The cell and Cell Theory:

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Landmarks in cell study:

In 1665, Robert Hooke observed cells in piece of cork under the microscope. In 1672, Leeuwenhoek observed bacteria, sperm and red blood corpuscles in cells. In 1831, Robert Brown (Englishman) observed nucleus which all cells had a centrally positioned body.

The cell theory:

In 1838, Theodor Schwann and Matthias Schleiden formulated the cell theory. This theory states that; all living things are made of cells, Cells are the basic units of structure and function in living things, Living cells come only from other living cells and all cells at some stage in their life cycle, contain the genetic material for the entire organism.

The cell:

Each cell is made of a small mass of protoplasm containing a nucleus and a plasma membrane with or without a cell wall on its outer side. Protoplasm is the living substance containing cytoplasm and nucleus in a living cell. There are many cell organelles which are found in cytoplasm; Endoplasmic reticulum, Golgi apparatus, Ribosomes, Lysosomes, Mitochondria, Plastids, Vacuoles and Centrosome. The bacteria have neither organelles nor a well formed nucleus. But every cell has three major components; plasma membrane, cytoplasm and DNA (naked in bacteria and covered by membrane in all other organisms).

Two basic types of cells:

Organisms whose cells lack a nuclear membrane are called prokaryotes and organisms with cells having a nuclear membrane are called eukaryotes.

Differences between Eukaryotic and Prokaryotic cells

Image showing difference between eukaryotic cell and prokaryotic cell.
Image showing difference between eukaryotic cell and prokaryotic cell.

Eukaryotic cell

Prokaryotic cell

Nuclear is distinct with well-formed nuclear membrane.

Nucleus not distinct, it is the form of nuclear zone nucleoid. Nuclear membrane absent.

Cellular organizations mostly are multicellular.

Double-membraned cell organelles (Chloroplasts, mitochondria, nucleus) and single membraned (Golgi apparatus, lysosomes, vacuole, endoplasm reticulum)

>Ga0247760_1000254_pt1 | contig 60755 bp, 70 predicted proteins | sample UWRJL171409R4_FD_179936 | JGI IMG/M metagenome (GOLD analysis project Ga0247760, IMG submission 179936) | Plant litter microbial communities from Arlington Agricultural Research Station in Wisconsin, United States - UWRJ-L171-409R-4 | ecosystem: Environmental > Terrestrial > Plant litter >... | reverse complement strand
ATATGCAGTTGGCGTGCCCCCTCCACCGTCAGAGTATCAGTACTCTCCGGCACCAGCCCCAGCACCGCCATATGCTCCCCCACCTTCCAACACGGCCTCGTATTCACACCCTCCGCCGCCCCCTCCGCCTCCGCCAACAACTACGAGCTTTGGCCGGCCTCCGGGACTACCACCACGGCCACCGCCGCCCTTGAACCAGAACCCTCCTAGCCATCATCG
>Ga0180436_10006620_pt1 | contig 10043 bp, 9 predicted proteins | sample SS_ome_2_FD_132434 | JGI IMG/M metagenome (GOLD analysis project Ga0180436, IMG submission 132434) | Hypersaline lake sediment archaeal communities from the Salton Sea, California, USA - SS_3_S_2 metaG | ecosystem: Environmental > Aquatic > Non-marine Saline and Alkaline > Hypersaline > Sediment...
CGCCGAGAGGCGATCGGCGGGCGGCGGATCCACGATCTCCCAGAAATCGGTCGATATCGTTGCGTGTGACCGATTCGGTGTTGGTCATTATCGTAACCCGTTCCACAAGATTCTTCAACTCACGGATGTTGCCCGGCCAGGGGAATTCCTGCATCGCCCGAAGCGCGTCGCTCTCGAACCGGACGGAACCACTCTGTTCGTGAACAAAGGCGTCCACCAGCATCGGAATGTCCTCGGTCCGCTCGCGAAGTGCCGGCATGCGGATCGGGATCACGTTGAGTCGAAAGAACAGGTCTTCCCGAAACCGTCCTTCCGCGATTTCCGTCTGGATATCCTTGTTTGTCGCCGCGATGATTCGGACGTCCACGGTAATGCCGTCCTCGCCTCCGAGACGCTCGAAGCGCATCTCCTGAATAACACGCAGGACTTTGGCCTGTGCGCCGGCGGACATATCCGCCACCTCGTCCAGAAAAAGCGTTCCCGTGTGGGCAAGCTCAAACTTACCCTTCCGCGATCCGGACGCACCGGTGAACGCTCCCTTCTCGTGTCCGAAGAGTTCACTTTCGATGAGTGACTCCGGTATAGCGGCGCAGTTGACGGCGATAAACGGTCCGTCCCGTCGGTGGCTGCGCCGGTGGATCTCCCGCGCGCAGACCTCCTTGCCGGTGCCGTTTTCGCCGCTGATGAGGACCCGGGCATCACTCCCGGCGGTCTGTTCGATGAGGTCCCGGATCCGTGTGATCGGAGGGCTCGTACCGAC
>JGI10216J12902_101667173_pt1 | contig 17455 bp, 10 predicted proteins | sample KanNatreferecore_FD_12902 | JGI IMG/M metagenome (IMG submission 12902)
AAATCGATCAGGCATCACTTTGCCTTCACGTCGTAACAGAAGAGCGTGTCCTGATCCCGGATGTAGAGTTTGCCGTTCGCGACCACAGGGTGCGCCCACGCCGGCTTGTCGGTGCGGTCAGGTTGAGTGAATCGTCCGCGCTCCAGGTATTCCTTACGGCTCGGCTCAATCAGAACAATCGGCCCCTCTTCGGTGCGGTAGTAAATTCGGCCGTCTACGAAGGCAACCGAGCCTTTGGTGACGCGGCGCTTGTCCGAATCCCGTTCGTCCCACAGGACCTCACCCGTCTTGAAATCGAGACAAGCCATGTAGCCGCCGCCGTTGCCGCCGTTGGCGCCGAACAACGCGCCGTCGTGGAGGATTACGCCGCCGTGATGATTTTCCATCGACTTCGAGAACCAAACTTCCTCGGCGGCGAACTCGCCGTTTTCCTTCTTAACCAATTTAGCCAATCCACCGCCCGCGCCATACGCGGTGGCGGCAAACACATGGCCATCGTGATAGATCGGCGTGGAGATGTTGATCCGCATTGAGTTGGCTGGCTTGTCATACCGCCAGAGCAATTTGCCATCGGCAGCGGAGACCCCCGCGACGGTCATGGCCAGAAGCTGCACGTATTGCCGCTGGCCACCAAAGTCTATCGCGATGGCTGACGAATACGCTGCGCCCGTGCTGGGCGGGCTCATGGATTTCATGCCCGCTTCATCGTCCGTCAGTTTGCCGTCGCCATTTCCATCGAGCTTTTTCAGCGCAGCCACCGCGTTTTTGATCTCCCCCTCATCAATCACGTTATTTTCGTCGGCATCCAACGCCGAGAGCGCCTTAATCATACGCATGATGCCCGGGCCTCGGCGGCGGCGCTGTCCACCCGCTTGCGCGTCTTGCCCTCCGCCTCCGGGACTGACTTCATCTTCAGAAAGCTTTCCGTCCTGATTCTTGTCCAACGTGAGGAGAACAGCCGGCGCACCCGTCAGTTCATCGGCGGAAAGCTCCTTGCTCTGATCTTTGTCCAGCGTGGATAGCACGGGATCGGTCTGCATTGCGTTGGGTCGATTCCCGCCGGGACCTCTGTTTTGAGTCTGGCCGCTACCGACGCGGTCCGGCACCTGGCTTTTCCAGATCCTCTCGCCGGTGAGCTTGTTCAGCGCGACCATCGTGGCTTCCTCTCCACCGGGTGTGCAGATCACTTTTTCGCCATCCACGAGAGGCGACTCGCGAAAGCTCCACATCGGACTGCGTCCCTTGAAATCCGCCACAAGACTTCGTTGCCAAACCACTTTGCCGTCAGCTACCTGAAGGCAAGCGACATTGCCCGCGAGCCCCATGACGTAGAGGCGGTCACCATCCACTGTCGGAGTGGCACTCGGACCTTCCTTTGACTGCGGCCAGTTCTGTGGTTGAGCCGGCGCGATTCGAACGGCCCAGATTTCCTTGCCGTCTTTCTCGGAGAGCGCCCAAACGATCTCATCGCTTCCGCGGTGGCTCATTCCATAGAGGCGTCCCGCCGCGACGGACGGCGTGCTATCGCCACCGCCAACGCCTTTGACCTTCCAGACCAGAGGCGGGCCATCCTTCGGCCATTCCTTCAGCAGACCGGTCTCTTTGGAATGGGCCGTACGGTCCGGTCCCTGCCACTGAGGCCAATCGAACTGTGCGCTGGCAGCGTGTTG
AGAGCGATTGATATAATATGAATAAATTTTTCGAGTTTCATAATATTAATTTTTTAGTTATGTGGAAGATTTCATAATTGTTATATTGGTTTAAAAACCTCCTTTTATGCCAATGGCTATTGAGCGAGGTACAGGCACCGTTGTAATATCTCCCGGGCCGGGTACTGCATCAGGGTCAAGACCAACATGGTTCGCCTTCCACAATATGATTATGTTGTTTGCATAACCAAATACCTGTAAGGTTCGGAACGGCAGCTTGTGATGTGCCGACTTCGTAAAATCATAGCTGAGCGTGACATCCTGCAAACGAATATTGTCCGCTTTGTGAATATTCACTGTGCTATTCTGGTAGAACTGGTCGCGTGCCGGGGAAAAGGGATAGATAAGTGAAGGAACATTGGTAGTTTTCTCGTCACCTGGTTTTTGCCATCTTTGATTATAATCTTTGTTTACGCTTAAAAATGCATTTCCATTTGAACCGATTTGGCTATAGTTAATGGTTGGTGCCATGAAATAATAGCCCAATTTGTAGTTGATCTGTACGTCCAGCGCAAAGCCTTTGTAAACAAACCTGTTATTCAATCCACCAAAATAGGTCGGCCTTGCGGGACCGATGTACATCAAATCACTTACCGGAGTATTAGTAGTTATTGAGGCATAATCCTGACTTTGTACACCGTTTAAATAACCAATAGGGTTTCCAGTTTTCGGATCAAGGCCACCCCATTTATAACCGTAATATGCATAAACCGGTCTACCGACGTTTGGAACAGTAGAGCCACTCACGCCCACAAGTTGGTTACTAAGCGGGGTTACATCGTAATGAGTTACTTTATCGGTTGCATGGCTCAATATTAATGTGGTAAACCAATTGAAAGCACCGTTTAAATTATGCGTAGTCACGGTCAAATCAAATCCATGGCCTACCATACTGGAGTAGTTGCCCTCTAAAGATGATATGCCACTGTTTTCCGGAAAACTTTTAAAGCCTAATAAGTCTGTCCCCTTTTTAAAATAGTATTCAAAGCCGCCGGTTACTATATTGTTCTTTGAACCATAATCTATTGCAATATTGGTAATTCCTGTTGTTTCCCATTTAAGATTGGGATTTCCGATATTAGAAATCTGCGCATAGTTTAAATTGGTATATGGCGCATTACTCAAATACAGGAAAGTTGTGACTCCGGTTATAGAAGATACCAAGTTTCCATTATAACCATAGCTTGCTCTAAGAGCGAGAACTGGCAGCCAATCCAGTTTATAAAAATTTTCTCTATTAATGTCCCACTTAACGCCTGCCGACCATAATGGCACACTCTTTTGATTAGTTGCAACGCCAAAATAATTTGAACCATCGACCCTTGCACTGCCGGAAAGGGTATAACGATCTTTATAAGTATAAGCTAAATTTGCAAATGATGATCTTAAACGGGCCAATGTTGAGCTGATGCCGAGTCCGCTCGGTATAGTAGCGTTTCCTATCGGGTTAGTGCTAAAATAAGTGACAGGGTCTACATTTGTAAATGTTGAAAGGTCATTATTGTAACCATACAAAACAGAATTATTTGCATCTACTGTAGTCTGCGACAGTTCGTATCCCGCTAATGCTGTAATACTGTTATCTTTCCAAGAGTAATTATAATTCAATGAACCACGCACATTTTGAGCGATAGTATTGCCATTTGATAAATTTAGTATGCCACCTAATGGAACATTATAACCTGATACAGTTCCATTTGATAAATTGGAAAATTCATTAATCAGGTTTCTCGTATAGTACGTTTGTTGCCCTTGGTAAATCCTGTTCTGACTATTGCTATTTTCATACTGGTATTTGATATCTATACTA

Cellular organizations mostly are unicellular. Single-membraned cell bodies like mesosomes present. Endoplasmic reticulum and Golgi body absent.

Ribosomes (80S) consists 2 subunits; 60S and 40S.

Ribosomes (70S) consists 2 subunits; 50S and 30S.

Distinct compartments in the cell, i.e. the cytoplasm and the nucleus.

No compartments.

Image showing difference between eukaryote and prokaryote.

Image Showing Difference Between Eukaryote and Prokaryote.

Image showing difference between eukaryote and prokaryote.

The ribosomes are of two basic types, 70S and 80S ribosomes. Thus S refers to Svedberg units. The ribosomes are usually isolated from the cell by the differential centrifugation method in which analytical centrifuge is employed. The sedimentation coefficient of the ribosomes is determined by the various optical and electronic techniques. The sedimentation coefficient is expressed m the Svedberg unit, e.g., ‘S’ unit.

Difference between plant cell and animal cell:

Image showing difference between plant cell and animal cell.
Image showing difference between plant cell and animal cell.

Plant cell

Animal cell

Cell wall made up of cellulose is present.

Cell wall is absent.

Vacuoles are well-developed.

Vacuoles are either absent or if present are small in size and scattered.

The components of golgi bodies are diffused in the plant cells and are called dictyosomes.

Golgi bodies are well-developed and present near nucleus.

Centrosome and centrioles are absent, instead polar caps are present.

Centrosome and centrioles are present.

Plastids are present.

Plastids are absent.

In plant cells, reserve food is stored in the form of starch or oil.

In animal cells, reserve food is stored in the form of glycogen.

Image showing difference between animal cell and plant cell.

Image Showing Difference Between Animal Cell and Plant Cell.

Image showing difference between animal cell and plant cell.

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